To be continued with Chapter 60
“N&S: Nurturing Love”, Ch. 60: The doctor and family visit Monday Afternoon
After a restful morning, and having a little bit of egg for lunch, Margaret seems to be getting her color back even more–indicating that her body is beginning to heal, though she is still very weak. John dresses in casual clothes–and open collared shirt with full sleeves over trousers–to await the doctor and family. While they are waiting, he writes a short note of thanks to his mill workers for their lovely flowers that greeted them upon awakening this morning and has Thompson take it to his Mother to post at the Mill for him. There is a separate note for his Mother, giving her an update since he knows that he won’t see her until the end of the day since she will be at the mill all day in his stead. As Thompson is leaving the house, the doctor arrives to check on Margaret. Thompson lets him in and motions for him to go upstairs. The doctor knocks at John’s and Margaret’s bedroom door.
Doctor: “It is just me coming to check on Mrs. Thornton.”
John: “Yes, please come in. Oh, doctor, thank you for coming.”
Doctor: “Well, how is our patient today?” He asks of Margaret, but also looking at John.
Margaret: “A little better I think.”
John: Of course, John gives the doctor a detailed description of Margaret’s actual condition. “She’s still very weak, but she did have an egg for lunch. And though she only seems to be spotting when she’s sitting up, she says that her abdomen still hurts and is cramping.”
Doctor: “Yes, Mrs. Thornton, I’m afraid it may be a day or two more before the cramping lessens significantly. In the meantime, the cold ice pillows and a smaller meals should help. You might try waiting to eat more solid foods—as you feel up to it—on Thursday.”
Margaret: “Thank you doctor.” She weakly smiles at him gratefully.
Doctor: “Now, I do want to examine you again to make sure that everything is alright? Is your servant Thompson around somewhere?”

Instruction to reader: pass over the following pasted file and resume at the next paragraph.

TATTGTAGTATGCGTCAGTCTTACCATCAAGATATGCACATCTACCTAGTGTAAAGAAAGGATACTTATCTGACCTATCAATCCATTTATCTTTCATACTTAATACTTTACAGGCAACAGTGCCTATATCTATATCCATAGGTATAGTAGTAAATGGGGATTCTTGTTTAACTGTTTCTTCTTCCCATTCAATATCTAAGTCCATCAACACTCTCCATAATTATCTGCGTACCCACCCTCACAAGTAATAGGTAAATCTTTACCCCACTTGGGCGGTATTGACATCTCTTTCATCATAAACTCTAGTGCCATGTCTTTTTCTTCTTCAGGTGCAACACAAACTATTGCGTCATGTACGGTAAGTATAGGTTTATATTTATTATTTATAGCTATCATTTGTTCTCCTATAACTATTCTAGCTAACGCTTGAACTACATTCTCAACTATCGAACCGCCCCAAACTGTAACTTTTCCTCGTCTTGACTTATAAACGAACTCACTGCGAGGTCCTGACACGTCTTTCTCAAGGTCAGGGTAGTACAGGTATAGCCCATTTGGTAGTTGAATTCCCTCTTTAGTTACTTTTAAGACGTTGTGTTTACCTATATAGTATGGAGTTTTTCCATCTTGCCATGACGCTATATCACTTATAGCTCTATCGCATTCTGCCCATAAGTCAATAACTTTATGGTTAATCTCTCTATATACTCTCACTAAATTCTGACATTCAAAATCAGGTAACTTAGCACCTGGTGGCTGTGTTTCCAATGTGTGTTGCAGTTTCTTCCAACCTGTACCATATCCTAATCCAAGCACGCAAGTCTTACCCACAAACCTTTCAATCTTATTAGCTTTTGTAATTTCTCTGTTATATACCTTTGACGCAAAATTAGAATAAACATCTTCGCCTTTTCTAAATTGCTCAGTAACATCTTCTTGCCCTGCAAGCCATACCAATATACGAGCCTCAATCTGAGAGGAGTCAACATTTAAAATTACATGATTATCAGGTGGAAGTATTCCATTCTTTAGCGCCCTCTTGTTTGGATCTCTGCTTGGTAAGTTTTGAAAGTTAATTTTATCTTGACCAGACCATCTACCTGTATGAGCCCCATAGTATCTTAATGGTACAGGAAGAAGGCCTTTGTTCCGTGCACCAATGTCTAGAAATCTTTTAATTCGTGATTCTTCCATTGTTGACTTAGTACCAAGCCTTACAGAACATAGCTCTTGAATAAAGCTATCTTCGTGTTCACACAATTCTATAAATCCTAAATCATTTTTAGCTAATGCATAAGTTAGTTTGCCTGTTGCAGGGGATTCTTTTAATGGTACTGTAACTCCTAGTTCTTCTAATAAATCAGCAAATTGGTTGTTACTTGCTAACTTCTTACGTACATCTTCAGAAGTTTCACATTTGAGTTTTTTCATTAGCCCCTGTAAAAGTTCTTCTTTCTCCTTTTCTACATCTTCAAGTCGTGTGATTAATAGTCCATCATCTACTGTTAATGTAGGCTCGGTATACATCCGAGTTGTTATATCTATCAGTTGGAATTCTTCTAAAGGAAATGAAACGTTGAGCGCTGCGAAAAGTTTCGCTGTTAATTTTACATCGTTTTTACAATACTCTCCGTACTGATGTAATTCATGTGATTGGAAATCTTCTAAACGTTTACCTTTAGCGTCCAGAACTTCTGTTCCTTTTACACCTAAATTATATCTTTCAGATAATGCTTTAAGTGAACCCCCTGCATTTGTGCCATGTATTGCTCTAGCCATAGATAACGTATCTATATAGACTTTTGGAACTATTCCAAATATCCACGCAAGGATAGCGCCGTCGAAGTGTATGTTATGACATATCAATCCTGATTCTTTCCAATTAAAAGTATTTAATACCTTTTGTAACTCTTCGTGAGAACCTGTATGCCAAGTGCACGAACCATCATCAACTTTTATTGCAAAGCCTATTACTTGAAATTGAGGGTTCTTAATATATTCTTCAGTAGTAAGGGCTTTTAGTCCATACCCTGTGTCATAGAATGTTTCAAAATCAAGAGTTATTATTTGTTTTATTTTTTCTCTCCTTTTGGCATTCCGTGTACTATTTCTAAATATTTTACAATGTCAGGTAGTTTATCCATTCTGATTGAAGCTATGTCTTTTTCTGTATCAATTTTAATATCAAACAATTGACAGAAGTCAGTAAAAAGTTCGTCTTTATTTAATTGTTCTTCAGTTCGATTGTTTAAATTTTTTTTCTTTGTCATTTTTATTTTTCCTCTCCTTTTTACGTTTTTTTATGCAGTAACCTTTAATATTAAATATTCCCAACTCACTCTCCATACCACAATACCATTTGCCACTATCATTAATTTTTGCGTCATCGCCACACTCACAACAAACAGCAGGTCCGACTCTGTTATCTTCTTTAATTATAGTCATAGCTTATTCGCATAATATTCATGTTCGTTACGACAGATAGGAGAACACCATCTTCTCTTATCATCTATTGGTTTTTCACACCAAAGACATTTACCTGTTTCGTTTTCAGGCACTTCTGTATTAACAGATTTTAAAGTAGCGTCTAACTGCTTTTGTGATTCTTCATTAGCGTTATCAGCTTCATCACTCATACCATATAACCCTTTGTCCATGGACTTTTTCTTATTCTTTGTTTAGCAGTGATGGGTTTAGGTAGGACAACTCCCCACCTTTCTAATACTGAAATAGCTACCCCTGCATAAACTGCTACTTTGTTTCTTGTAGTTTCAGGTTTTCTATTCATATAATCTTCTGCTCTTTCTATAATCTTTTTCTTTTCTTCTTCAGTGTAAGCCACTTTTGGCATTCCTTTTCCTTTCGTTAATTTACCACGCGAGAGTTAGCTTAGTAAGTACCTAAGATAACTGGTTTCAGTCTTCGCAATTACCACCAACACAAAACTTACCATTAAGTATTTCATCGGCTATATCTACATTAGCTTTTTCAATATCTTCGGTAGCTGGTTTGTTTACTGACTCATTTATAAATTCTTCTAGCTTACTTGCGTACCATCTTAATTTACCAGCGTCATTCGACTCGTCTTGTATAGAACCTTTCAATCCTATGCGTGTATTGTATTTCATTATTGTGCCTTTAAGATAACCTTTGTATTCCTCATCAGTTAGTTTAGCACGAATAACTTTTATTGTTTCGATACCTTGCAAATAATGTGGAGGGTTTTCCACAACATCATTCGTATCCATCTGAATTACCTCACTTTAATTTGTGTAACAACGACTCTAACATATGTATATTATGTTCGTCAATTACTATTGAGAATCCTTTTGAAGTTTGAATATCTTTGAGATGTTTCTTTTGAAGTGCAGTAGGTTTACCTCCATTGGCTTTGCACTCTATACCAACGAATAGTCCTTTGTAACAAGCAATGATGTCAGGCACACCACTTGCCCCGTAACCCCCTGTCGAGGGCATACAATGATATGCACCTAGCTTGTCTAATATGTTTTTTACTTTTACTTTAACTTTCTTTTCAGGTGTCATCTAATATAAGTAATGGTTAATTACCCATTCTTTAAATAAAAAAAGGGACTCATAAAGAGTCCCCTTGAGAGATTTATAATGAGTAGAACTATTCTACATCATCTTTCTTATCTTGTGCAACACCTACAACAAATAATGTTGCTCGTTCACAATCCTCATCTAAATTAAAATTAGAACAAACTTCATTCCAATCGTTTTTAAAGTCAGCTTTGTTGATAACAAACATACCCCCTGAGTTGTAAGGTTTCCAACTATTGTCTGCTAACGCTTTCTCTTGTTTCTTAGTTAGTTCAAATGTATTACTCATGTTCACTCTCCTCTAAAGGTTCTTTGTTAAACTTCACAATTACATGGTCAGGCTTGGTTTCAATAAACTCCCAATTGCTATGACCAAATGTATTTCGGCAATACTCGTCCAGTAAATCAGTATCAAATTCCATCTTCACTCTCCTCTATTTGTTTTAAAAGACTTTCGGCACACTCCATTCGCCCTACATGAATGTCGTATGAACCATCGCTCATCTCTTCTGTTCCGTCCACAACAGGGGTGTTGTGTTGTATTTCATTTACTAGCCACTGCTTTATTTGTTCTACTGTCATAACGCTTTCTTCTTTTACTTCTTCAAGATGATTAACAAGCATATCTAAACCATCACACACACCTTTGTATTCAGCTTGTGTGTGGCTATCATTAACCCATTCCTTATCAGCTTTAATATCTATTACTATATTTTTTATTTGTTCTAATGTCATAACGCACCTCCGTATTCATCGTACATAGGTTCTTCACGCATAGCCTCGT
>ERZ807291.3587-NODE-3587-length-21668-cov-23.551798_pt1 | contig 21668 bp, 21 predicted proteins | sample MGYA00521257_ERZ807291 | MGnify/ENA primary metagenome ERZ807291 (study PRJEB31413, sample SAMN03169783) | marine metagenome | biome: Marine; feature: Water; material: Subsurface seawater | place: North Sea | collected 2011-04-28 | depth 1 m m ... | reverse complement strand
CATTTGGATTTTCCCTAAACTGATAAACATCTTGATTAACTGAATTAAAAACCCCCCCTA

John: “No, doctor, I sent her to the Mill on an errand. She said she would let us know when she returns.”
Doctor: “Well, then Mr. Thornton, you’ll be my nurse assistant for the time being.”
John’s eyes widen a bit not knowing what to expect. But wanting to see to his wife, Margaret’s, comfort and health he nods his head. John is sitting on his side of the bed, holding Margaret’s right hand. First, the doctor takes her pulse on her left wrist. Then being satisfied, the doctor peels back the sheet and blanket and removes the cold ice pillow from her abdomen. The doctor sits on a chair next to her bedside and takes a long tube out of his doctor’s bag and gently lays it on her nightgown over abdomen listening.
John: After a few moments, John’s curiosity and impatience get the better of him. “Doctor is everything alright?” John asks, not really knowing what the doctor is doing?
Doctor: “I am listening for sounds of blood circulation and such. And it sounds normal.”
Just then, Thompson knocks on the door—having returned from the Mill—and asks.
Thompson: “Will you be wanting anything, Mr. Thornton, Sir?”